"A friend I once lived with had a fever and couldn't go to work for three days. Our boss said 'Ukrainians do not have fevers'. That must mean that we are machines," a quote from 39 year old Ilja from Ukraine. Ilja is just one of the 50 or so non-EU Eastern Europeans who was interviewed by the Multicultural Centre in Prague as part of a study to determine how first generation immigrants, who have been living in the Czech Republic since the 1990s are faring on the Czech labour market.
"The main issue of our research was qualification. [In the Czech Republic] Qualification is not only determined by one's education, diploma, courses that have been taken, or language skills. It's rather determined by a combination of different features like age, gender, and also the country of origin - your ethnicity. If you are American, you are qualified for other types of work than if you are Russian or Ukrainian. Czechs do not have problems with qualified university degree Eastern Europeans holding low positions but if it were Americans, for example, it would be unimaginable for them."
"We had the 56 interviews and as we went through them, we found out that there were things that started to repeat themselves, there were certain patterns that showed us something about the position of certain groups, people of certain backgrounds, and in particular situations. In questions like how they got here to the Czech Republic, how they arranged their lives, how they brought their families here, we could see certain problems that arose and we would like to deal with the later on."
Could you name some of the problems that you found in the study?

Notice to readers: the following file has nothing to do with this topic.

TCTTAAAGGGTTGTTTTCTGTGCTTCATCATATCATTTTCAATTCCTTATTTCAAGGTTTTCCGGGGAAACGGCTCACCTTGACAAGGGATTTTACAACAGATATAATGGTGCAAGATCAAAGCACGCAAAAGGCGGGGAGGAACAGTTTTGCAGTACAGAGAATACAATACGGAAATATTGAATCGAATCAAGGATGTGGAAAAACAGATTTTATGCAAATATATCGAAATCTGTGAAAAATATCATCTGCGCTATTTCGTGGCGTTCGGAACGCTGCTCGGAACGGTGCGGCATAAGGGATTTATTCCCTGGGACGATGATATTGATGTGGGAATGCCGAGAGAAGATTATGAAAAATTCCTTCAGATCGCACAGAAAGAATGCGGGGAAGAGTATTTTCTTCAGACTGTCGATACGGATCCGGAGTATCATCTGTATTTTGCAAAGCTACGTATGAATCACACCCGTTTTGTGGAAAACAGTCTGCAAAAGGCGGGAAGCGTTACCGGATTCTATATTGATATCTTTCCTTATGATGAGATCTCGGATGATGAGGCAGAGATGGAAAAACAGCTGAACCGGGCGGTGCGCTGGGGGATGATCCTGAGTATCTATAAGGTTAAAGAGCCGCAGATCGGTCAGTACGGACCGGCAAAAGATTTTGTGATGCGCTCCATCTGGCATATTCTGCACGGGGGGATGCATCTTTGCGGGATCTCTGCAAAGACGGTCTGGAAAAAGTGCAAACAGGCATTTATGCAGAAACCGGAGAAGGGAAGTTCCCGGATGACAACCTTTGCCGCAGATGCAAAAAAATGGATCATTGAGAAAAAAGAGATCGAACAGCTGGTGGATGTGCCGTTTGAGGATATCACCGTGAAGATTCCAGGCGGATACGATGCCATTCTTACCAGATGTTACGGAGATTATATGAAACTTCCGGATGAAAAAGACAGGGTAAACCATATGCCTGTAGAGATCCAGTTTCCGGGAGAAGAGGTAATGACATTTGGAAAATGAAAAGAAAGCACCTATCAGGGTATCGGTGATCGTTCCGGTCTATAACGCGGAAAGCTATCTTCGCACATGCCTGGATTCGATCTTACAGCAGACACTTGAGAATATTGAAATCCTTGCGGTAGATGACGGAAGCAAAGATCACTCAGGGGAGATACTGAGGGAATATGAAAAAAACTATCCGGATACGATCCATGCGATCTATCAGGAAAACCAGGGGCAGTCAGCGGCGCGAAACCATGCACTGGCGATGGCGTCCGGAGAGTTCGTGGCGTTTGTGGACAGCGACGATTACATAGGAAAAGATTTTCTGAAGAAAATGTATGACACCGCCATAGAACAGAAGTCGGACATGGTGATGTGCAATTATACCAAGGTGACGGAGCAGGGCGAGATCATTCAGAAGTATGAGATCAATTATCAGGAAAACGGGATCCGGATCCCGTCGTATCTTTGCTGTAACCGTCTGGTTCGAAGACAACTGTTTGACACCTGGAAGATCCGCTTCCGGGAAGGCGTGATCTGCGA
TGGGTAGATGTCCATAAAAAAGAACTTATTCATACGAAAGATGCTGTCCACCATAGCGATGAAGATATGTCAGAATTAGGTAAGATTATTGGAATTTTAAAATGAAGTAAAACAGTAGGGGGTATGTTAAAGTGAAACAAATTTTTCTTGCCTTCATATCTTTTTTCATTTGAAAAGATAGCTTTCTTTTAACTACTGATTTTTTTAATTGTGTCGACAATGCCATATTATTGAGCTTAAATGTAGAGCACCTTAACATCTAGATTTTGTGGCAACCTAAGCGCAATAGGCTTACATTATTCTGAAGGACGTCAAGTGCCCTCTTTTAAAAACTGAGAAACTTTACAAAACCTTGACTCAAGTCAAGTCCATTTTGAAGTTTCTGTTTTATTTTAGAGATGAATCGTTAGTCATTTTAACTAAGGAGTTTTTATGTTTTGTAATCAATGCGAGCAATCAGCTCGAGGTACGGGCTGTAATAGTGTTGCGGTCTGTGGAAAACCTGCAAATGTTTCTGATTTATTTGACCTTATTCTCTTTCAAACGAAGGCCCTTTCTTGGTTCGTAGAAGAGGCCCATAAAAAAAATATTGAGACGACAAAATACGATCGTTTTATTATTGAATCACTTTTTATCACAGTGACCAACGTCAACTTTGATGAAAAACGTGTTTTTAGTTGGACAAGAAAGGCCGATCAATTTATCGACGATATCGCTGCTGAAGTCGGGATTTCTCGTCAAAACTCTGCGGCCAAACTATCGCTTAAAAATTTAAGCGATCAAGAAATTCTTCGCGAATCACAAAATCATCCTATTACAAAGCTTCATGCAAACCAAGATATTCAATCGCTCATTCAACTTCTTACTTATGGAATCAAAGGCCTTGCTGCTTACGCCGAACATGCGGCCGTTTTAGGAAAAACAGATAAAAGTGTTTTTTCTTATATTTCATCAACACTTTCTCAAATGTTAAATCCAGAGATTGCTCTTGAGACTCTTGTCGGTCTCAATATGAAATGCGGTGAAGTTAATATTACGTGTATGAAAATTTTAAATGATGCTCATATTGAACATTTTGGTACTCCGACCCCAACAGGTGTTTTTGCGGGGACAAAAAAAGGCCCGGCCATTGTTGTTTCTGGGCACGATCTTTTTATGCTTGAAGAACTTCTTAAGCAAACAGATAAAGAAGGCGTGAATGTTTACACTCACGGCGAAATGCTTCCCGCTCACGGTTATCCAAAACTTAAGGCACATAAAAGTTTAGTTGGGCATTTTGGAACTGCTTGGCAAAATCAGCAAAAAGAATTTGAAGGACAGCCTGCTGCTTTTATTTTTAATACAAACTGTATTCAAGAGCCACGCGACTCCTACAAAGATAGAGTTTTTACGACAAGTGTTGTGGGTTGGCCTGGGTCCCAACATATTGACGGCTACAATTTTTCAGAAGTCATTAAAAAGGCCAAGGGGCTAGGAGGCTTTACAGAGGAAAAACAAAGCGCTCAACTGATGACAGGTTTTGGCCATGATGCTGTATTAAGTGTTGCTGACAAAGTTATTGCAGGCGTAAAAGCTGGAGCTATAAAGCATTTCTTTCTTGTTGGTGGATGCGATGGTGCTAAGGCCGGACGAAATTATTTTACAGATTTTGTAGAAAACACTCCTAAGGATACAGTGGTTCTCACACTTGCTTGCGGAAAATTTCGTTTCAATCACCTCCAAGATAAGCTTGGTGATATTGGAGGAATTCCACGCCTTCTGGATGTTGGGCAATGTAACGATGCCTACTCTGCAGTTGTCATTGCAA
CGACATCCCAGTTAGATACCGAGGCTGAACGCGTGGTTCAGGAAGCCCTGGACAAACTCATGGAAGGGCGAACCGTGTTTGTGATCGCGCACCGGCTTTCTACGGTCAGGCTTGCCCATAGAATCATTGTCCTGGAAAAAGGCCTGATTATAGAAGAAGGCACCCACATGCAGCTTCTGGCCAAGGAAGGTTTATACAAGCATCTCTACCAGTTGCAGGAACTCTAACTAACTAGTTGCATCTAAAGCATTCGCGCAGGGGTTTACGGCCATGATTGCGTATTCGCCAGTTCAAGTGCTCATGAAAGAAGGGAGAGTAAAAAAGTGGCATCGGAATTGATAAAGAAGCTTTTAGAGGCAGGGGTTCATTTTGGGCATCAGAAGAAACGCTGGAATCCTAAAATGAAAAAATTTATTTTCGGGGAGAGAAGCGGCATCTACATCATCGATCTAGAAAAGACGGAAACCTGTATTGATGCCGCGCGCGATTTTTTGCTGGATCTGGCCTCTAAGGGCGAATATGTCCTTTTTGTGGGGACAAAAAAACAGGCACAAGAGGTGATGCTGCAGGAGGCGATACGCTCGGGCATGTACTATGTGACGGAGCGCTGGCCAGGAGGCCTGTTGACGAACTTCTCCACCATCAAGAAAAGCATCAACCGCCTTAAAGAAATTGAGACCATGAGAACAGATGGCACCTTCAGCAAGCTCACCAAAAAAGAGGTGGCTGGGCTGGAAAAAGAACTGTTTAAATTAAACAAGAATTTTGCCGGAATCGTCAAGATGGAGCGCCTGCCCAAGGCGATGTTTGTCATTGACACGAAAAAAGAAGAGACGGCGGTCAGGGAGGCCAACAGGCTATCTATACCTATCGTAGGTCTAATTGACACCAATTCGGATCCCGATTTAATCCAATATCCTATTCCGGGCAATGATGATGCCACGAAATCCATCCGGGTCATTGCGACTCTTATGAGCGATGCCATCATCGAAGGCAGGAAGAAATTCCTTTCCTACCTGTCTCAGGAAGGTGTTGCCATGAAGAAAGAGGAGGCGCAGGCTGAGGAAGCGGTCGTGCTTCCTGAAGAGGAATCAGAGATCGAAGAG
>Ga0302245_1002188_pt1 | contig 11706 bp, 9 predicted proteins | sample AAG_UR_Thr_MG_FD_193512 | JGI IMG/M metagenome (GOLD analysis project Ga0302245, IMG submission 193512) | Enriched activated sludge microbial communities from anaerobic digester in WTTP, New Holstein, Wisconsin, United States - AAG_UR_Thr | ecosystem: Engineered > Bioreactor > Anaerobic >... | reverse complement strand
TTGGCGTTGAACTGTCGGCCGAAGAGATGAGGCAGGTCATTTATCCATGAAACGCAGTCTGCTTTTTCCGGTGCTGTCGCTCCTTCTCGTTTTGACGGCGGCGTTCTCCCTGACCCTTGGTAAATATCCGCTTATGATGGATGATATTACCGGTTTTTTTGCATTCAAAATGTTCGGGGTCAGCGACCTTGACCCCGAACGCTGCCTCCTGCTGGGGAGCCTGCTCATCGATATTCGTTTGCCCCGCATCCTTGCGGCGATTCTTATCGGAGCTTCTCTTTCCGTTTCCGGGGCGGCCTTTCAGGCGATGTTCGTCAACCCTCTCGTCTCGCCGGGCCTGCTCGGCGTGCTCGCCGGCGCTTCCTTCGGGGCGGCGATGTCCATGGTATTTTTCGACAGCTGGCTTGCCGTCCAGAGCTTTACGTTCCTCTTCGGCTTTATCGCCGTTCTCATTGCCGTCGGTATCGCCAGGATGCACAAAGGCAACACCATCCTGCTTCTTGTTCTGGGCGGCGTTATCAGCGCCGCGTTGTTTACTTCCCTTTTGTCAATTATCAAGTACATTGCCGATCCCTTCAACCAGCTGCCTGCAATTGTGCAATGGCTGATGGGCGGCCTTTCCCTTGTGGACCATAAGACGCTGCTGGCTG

"The issue of inviting grandparents to see grandchildren came up in a number of interviews. The difficulties they face when organising visas for the families that start to settle here."
Are some of the migrants from particular countries treated differently than people from other countries?
"When it comes to people from the east, I don't think there are any differences. Czech society labels these people as one group. Based on the information that we got from the interviews, Czech society sees them as one homogenous group and that outlook contributes to their situation on the labour market."
"You can also see very clearly that there are great differences, as far as qualifications are concerned, within a different kind of employer - a Czech employer, an ethnic employer, or an international corporation. For example, a manual worker from Ukraine who works at a car factory that is owned by an international corporation and actually has some previous experience from the automobile industry could advance if he has some knowledge of English and it wouldn't really matter that much what his knowledge of Czech is."
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